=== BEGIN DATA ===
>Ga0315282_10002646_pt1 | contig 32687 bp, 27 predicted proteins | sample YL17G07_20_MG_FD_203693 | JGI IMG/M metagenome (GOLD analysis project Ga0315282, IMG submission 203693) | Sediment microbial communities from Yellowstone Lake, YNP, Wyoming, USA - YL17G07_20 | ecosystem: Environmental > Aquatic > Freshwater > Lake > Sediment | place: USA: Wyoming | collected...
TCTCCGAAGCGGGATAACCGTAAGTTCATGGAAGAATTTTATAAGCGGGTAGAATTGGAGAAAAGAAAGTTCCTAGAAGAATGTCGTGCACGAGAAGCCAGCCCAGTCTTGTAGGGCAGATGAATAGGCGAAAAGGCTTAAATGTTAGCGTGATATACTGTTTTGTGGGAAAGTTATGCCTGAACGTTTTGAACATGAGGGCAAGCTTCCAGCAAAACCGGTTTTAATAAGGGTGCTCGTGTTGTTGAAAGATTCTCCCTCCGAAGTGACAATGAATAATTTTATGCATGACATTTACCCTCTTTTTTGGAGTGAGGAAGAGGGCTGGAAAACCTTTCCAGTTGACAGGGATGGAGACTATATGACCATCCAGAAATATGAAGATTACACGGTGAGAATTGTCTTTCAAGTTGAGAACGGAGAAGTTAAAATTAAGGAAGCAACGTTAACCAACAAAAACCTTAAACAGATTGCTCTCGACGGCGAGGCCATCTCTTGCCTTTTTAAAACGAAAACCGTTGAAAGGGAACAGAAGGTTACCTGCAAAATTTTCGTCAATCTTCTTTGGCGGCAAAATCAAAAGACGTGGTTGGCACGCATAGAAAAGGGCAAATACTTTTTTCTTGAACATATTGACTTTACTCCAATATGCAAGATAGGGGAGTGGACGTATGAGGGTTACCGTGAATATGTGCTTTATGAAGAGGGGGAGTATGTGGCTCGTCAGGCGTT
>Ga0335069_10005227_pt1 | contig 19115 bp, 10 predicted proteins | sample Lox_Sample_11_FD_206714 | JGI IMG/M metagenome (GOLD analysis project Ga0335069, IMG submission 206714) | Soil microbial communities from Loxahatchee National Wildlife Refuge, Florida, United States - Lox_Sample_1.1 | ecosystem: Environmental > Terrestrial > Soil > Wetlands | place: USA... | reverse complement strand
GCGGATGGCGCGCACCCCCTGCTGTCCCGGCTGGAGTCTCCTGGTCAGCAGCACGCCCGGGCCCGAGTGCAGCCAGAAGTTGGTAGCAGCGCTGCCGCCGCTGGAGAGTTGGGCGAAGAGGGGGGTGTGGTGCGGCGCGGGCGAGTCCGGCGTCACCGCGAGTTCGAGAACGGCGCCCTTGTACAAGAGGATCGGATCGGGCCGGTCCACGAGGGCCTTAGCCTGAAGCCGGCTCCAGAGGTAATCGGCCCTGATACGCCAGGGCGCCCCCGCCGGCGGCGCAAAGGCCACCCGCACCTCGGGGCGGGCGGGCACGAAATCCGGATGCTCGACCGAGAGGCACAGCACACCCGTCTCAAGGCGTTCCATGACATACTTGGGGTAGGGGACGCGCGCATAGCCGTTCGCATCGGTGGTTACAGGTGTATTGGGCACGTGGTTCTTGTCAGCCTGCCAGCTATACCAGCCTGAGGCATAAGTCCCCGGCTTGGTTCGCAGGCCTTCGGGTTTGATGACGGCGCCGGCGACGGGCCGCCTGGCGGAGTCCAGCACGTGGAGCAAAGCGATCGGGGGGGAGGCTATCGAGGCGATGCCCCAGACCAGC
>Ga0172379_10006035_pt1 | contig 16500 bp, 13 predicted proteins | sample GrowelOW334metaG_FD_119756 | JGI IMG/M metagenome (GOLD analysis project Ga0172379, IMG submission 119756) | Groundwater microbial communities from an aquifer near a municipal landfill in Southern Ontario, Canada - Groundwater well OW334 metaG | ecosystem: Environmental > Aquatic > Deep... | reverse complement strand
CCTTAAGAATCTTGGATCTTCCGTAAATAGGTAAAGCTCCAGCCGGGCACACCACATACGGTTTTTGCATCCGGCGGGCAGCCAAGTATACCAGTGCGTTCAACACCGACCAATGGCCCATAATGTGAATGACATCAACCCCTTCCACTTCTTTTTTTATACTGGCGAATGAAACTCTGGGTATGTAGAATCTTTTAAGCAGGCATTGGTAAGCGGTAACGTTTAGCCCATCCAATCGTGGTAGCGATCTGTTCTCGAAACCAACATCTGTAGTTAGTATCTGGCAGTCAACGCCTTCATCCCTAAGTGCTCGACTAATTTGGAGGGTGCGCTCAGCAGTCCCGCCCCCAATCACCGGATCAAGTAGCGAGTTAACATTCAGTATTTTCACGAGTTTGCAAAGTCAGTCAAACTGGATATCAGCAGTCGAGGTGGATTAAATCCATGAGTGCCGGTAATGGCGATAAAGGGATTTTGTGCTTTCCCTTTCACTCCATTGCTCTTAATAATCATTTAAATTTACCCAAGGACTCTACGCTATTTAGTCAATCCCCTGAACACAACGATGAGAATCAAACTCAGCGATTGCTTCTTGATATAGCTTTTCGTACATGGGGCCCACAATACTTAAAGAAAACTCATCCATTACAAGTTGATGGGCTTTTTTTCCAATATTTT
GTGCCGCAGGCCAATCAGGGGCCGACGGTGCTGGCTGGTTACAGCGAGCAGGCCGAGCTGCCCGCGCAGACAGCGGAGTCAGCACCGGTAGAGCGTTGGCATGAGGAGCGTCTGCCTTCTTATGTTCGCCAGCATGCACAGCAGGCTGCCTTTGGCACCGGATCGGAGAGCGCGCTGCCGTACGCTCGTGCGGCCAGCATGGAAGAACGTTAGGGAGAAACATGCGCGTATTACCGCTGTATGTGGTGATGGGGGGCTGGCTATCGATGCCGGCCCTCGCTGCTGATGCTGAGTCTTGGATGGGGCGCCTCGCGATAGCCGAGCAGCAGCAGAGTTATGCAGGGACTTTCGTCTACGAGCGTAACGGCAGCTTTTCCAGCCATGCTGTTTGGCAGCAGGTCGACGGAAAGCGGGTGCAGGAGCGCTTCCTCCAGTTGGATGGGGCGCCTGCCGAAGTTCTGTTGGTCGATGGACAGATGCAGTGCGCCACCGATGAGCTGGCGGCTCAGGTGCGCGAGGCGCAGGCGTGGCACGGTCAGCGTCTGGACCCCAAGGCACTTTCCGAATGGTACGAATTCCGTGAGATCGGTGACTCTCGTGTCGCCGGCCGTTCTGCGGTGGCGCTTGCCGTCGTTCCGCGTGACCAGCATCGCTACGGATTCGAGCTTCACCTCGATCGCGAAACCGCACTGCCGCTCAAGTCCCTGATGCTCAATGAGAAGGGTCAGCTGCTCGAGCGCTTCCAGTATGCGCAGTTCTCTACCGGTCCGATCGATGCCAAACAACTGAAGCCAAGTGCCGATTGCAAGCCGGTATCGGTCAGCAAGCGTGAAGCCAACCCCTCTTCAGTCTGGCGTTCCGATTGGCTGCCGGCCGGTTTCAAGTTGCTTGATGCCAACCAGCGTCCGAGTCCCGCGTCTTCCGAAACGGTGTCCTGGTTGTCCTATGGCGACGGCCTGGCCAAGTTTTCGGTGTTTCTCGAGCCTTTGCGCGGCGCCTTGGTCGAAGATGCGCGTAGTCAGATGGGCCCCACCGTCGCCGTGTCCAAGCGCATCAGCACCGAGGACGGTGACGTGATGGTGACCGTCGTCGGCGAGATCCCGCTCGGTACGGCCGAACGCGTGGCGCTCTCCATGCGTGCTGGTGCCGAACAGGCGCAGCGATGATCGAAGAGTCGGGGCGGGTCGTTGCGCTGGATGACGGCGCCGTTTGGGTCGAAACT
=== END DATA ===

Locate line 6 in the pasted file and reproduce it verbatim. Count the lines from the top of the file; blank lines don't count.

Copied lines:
CCTTAAGAATCTTGGATCTTCCGTAAATAGGTAAAGCTCCAGCCGGGCACACCACATACGGTTTTTGCATCCGGCGGGCAGCCAAGTATACCAGTGCGTTCAACACCGACCAATGGCCCATAATGTGAATGACATCAACCCCTTCCACTTCTTTTTTTATACTGGCGAATGAAACTCTGGGTATGTAGAATCTTTTAAGCAGGCATTGGTAAGCGGTAACGTTTAGCCCATCCAATCGTGGTAGCGATCTGTTCTCGAAACCAACATCTGTAGTTAGTATCTGGCAGTCAACGCCTTCATCCCTAAGTGCTCGACTAATTTGGAGGGTGCGCTCAGCAGTCCCGCCCCCAATCACCGGATCAAGTAGCGAGTTAACATTCAGTATTTTCACGAGTTTGCAAAGTCAGTCAAACTGGATATCAGCAGTCGAGGTGGATTAAATCCATGAGTGCCGGTAATGGCGATAAAGGGATTTTGTGCTTTCCCTTTCACTCCATTGCTCTTAATAATCATTTAAATTTACCCAAGGACTCTACGCTATTTAGTCAATCCCCTGAACACAACGATGAGAATCAAACTCAGCGATTGCTTCTTGATATAGCTTTTCGTACATGGGGCCCACAATACTTAAAGAAAACTCATCCATTACAAGTTGATGGGCTTTTTTTCCAATATTTT